Abuse of captives included in IRS ‘Dirty Dozen’


Using abusive tax shelters and structures to avoid paying taxes continues to be a problem and remains on the Internal Revenue Service’s (IRS) annual list of tax scams.

Compiled annually, the “Dirty Dozen” lists a variety of common scams that taxpayers may encounter anytime but many of these schemes peak during filing season as people prepare their returns or hire people to help with their taxes.

The IRS said that one abuse, involving a legitimate tax structure, involves certain small or micro captive insurance companies.

“In the abusive structure, unscrupulous promoters persuade closely held entities to participate in this scheme by assisting entities to create captive insurance companies onshore or offshore, drafting organisational documents and preparing initial filings to state insurance authorities and the IRS,” it said.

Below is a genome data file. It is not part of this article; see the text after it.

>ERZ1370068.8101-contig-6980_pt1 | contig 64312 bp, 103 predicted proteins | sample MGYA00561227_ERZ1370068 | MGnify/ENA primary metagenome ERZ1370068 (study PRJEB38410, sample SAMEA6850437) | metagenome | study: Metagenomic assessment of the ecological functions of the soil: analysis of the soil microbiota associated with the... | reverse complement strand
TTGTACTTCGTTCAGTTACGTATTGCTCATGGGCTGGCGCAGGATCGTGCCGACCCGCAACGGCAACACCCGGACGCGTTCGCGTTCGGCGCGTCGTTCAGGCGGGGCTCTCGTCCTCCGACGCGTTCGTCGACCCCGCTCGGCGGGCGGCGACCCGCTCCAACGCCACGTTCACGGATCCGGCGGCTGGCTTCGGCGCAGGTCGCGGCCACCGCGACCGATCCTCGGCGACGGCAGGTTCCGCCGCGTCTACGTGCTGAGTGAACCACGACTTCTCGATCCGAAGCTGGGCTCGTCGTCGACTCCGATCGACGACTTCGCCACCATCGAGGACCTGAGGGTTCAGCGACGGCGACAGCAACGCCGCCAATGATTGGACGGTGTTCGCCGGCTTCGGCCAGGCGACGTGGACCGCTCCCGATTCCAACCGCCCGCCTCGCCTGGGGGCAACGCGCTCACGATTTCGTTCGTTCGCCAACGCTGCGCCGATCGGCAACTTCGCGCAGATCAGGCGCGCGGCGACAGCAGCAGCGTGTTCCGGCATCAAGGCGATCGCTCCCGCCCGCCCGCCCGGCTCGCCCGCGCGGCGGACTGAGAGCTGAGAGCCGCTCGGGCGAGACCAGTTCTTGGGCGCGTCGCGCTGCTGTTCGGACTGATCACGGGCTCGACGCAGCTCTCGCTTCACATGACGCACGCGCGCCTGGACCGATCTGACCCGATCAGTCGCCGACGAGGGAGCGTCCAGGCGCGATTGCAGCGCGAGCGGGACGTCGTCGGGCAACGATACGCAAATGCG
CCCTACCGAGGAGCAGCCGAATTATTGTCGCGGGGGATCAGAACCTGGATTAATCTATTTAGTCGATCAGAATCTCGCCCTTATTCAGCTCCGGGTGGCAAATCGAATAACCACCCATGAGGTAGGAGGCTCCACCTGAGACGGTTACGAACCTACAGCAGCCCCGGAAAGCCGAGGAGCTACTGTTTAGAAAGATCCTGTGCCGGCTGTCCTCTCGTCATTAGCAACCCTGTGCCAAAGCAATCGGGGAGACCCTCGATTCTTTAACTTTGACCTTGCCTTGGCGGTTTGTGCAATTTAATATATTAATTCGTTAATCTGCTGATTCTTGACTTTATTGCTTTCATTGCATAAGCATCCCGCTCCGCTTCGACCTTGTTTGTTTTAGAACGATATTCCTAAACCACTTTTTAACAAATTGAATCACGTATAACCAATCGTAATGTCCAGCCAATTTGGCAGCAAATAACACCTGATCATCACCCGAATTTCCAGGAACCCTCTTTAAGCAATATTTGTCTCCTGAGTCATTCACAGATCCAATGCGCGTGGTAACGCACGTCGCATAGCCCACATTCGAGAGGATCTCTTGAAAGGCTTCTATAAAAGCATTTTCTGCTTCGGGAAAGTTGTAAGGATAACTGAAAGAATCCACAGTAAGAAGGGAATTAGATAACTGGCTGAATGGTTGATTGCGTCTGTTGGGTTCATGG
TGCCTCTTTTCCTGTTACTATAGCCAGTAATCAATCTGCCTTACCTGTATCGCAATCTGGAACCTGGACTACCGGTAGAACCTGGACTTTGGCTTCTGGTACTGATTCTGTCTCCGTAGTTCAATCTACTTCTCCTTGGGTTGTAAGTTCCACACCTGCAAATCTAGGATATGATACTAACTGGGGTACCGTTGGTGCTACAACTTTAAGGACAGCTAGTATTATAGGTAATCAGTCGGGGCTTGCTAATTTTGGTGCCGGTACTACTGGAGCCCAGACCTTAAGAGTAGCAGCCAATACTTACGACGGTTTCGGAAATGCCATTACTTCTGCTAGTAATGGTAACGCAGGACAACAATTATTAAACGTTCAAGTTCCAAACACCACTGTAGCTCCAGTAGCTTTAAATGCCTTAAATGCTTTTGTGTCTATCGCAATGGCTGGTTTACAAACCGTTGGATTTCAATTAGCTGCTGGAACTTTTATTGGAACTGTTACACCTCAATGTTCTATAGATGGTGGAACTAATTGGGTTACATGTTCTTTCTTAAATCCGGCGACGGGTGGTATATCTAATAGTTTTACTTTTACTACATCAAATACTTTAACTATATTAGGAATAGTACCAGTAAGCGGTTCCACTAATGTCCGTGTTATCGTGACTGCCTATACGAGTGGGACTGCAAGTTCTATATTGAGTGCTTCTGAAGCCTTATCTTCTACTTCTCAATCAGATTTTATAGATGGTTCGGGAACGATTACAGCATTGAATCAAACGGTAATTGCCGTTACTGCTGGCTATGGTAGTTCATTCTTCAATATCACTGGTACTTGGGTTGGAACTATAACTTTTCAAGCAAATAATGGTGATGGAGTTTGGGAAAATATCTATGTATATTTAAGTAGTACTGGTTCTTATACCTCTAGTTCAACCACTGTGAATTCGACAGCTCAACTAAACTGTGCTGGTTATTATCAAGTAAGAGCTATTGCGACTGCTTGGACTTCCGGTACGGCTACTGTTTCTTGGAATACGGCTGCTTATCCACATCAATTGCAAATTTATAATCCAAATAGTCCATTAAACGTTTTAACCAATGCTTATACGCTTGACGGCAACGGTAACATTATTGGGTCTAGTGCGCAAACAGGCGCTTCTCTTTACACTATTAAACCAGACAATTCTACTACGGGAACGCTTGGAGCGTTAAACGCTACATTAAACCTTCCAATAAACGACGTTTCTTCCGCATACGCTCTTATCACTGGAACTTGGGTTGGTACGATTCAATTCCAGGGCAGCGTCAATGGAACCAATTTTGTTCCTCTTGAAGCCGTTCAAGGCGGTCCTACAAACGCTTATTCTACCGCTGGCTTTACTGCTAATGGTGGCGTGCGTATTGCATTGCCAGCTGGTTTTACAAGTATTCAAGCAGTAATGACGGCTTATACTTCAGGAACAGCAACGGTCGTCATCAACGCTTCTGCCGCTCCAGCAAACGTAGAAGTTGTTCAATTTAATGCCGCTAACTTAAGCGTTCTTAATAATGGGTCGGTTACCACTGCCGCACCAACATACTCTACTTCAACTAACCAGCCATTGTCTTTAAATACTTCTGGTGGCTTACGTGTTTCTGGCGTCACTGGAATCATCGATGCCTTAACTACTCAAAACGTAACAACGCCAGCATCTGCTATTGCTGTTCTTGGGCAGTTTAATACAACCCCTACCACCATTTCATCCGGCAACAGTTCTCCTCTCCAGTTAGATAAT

It added that the promoters assist with creating and selling to the entities, often with poorly drafted insurance binders and policies to cover ordinary business risks or esoteric, implausible risks for exorbitant premiums, while maintaining their economical commercial coverage with traditional insurers.

“The IRS is committed to stopping complex tax avoidance schemes and the people who create and sell them," said IRS Commissioner John Koskinen. "The vast majority of taxpayers pay their fair share, and we are warning everyone to watch out for people peddling tax shelters that sound too good to be true.”

IRS, Insurance, Cayman

Captive International